This implies that $\varphi^{-1}_n(k \varphi_n(x))\rightarrow x$, if $\forall x\geq 0: \frac{\varphi_n(x)}{\varphi_n'(x)} \rightarrow 0$, so we have a sufficient condition.

But $\forall x\geq 0: \frac{\varphi_n(x)}{\varphi_n'(x)} \rightarrow 0$ is equivalent to $\forall x\geq 0: \varphi_n^\ast(x)\rightarrow \infty$, because $\varphi_n^\ast(x)=exp(\frac{\varphi_n'(x)}{\varphi_n(x)})$, where $\varphi_n^\ast$ is geometric derivative.

Oh, and I think you made a typo here: $(\forall \epsilon > 0)(\exists n)(\phi_n^{-1}(n\phi_n(x)) -x 0)(\exists n)(\phi_n^{-1}(k\phi_n(x)) -x < \epsilon)$, where k is some constant, otherwise you get a completely different problem.

• christopherolah says:

Yeah, the n was a mistake. I blame us using the same variable for the number of dimensions and the term in the sequence. 😛 I thought the issues I had with making the rate exceed n was odd.

In any case, your proof is fairly straight-forward, but I can’t help but feel like it defeats the point of using the geometric derivative…

Again, we have $\varphi^{-1}_n(k \varphi_n(x))\rightarrow \varphi^{-1}_n(\varphi_n(x)) = x$. Consider that, by local approximation with geometric derivatives, $\varphi^{-1}_n(k \varphi_n(x))$ is approximately $x+\log_{f*(x)}(k)$. Let the geometric derivative be monotone and this is an upper bound (if I wasn’t lazy, I’d use some sort of weaker condition — I really just need to rule out the case of a negative second geometric derivative that keeps increasing and pushing it farther and farther back) .

So we have $\varphi^{-1}_n(k \varphi_n(x))\rightarrow x$

Now, as $f^*(x) \to \infty$, $\log_{f^*(x)}(k) \to 0$ so one ends up with with
$\varphi^{-1}_n(k \varphi_n(x))\rightarrow x$, the desired result.

• George G. says:

I took the liberty of tweaking and merging two of your comments for the sake of neatness. I hope you don’t mind.

“In any case, your proof is fairly straight-forward, but I can’t help but feel like it defeats the point of using the geometric derivative…”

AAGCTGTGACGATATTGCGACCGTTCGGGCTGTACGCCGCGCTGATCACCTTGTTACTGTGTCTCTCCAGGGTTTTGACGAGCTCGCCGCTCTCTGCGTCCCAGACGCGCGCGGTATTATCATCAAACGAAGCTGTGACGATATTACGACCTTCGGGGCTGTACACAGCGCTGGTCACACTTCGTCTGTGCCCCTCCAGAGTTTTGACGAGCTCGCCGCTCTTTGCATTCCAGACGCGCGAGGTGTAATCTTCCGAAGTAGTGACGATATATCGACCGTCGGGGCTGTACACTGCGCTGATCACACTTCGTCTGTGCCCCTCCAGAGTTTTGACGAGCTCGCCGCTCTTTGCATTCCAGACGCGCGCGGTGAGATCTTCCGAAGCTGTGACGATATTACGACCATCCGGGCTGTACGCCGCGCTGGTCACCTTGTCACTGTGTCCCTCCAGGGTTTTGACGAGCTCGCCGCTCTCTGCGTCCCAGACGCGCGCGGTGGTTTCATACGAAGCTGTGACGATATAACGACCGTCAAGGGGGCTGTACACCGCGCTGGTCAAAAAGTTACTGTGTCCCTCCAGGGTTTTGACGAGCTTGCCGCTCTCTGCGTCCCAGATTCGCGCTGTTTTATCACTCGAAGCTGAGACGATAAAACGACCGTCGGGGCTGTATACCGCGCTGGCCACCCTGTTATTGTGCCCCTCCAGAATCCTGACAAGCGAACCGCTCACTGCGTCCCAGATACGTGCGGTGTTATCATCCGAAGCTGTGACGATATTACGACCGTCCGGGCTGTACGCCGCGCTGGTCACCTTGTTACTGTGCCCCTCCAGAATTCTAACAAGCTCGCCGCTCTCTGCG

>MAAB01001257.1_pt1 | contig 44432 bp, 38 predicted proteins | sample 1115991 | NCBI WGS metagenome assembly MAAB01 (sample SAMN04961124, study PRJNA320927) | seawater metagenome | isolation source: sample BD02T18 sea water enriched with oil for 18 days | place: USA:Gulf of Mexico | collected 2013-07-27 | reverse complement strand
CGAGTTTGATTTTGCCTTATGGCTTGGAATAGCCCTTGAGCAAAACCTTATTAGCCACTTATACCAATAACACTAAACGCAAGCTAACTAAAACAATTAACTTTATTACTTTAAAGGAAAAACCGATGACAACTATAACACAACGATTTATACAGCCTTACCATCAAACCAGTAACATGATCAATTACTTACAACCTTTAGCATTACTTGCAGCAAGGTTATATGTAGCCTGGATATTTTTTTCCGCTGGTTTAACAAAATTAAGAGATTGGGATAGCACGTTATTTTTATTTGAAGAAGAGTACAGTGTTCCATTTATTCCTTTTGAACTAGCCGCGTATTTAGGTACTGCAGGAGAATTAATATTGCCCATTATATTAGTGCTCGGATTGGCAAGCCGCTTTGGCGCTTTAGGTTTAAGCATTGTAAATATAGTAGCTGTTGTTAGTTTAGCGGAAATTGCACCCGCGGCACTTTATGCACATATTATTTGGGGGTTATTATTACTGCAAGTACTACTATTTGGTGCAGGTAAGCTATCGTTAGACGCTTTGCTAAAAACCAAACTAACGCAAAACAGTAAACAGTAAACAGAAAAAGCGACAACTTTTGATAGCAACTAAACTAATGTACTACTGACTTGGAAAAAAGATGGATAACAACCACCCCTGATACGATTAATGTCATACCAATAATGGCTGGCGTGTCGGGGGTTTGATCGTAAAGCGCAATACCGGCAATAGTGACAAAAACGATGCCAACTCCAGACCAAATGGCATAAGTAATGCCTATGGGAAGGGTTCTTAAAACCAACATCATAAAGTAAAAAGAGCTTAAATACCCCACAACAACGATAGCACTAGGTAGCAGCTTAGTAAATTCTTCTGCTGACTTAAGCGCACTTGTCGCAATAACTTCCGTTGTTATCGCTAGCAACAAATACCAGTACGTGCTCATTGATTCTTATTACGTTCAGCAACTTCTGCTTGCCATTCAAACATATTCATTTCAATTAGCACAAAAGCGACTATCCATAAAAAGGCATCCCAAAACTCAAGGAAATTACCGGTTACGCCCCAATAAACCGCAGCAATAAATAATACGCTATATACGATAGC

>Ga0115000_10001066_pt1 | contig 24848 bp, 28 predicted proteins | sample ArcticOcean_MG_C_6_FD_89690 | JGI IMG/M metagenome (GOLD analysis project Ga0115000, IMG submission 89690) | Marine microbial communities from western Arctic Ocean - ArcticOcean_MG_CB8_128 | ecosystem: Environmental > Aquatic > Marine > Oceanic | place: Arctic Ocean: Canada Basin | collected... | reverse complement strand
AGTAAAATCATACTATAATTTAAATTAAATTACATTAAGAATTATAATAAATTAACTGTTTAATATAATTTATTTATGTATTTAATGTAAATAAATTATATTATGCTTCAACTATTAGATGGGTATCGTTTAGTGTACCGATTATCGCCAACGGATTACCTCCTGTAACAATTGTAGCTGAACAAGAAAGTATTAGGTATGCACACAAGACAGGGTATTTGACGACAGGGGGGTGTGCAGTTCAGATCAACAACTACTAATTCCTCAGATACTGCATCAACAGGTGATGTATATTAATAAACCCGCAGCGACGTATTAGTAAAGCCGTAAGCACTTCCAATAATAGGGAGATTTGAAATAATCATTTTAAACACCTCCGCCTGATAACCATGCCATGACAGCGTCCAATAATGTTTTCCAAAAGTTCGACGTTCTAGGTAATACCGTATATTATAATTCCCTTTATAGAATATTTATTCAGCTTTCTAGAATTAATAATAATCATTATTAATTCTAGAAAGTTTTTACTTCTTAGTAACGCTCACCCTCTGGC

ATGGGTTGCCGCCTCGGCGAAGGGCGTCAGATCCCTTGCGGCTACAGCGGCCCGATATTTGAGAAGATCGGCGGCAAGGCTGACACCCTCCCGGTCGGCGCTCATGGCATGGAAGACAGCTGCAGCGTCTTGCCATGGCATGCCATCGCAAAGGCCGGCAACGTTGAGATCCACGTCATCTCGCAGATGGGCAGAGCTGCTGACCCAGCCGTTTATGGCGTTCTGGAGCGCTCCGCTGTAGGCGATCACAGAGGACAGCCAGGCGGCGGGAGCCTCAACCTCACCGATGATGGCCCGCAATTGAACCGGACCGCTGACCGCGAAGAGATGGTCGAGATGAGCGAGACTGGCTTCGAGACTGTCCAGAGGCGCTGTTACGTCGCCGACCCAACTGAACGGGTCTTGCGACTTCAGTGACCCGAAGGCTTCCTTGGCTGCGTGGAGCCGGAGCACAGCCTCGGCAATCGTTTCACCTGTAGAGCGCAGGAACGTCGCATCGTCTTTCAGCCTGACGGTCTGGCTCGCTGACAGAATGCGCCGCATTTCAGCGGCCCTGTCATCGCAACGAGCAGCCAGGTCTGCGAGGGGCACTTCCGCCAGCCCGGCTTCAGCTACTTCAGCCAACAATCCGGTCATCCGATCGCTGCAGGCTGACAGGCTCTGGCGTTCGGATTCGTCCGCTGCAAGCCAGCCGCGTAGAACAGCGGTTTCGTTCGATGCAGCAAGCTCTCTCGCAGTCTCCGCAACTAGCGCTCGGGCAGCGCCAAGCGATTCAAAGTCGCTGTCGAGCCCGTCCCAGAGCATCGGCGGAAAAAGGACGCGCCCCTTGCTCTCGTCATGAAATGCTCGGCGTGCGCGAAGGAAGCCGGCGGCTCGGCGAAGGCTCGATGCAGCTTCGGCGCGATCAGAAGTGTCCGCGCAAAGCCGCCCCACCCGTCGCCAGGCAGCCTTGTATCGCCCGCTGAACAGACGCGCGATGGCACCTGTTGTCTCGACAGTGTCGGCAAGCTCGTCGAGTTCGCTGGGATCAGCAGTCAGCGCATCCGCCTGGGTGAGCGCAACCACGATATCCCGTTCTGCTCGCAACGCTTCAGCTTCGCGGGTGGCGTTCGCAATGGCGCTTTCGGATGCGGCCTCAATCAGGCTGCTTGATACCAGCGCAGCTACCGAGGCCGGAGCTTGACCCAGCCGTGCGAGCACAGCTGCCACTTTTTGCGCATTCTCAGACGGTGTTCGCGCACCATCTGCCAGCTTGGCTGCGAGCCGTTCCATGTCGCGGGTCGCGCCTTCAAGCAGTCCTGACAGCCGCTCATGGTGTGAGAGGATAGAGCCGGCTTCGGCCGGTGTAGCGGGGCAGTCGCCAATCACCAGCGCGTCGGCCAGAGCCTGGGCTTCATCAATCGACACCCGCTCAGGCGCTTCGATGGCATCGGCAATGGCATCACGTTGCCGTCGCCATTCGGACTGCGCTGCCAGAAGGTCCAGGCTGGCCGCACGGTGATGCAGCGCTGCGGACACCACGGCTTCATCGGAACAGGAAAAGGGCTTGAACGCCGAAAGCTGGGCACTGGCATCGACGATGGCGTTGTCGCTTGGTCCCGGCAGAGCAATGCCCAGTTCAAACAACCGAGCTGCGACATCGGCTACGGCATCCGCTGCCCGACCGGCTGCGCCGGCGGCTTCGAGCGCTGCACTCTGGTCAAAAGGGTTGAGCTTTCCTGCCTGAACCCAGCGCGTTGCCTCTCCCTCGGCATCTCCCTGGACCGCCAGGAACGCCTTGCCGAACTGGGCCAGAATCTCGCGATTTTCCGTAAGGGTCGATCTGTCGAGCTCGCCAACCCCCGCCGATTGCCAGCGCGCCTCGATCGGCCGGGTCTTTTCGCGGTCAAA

Oh, it absolutely does. I am a geometric derivatives skeptic. I think that everything that can be proven using them can be proven without them without complicating the proof much. But I may be mistaken about it.

Anyway. It seems that you are trying to construct the same proof I came up with, based on your remarks, but using geometric derivatives. Alright. But it seems that your proof requires $f^\ast$
to be growing monotonously, and I only wanted $f'$ to be growing monotonously. Your condition is stronger (consider $f(x)=x^2, f'(x)=2x, f^\ast (x)=exp(2/x)$) .
Also, I don’t quite understand why $\varphi^{-1}_n(k \varphi_n(x))$ is approximately $x+\log_{f*(x)}(k)$. It may or may not be correct: I don’t claim to understand geometric calculus perfectly, but it just doesn’t look right to me. Please, clarify. f is $\varphi_n$, I assume.

2. christopherolah says:

>I am a geometric derivatives skeptic.

I know. I got quite a bit of amusement out of resolving this using them, just because of that.

> I think that everything that can be proven using them can be proven without them without complicating the proof much.

It’s a matter of elegance. Perhaps it will be more clear in my solution to

> Also, I don’t quite understand why $\varphi^{-1}_n(k \varphi_n(x))$ is approximately $x+\log_{f*(x)}(k)$.

Actually, I’m going to step back in the proof a bit because I can make things a bit neater.

To prove $\varphi^{-1}_n(k \varphi_n(x))\rightarrow \varphi^{-1}_n(\varphi_n(x)) = x$, let’s solve for $\epsilon$ in $\varphi^{-1}_n(k \varphi_n(x)) = x + \epsilon$.

Well, consider $k\varphi_n(x) = \varphi_n(x + \epsilon)$. We expand to our first term in the geometric approximation: $k\varphi_n(x) = \varphi_n(x)*\varphi^*_n(x)^\epsilon$. Some simple algebraic manipulation results in $\epsilon = \log_{\varphi^*_n(x)}(k)$.

All this is a formalization of the fact that a high geometric derivative of a function $f$ means that the difference between $f(x)$ and $kf(x)$ is in some sense small. So if it becomes bigger and bigger, they go to the same point (in terms of the value of x that would be needed to achieve the same result…).

The reason I like this a lot more than your approach is that it is conceptually smaller. It’s a result of the basic idea of the geometric derivative,

• George G. says:

Ah, I think I see it now! It’s nice, because it allows us to avoid using the formula for the derivative of the inverse function.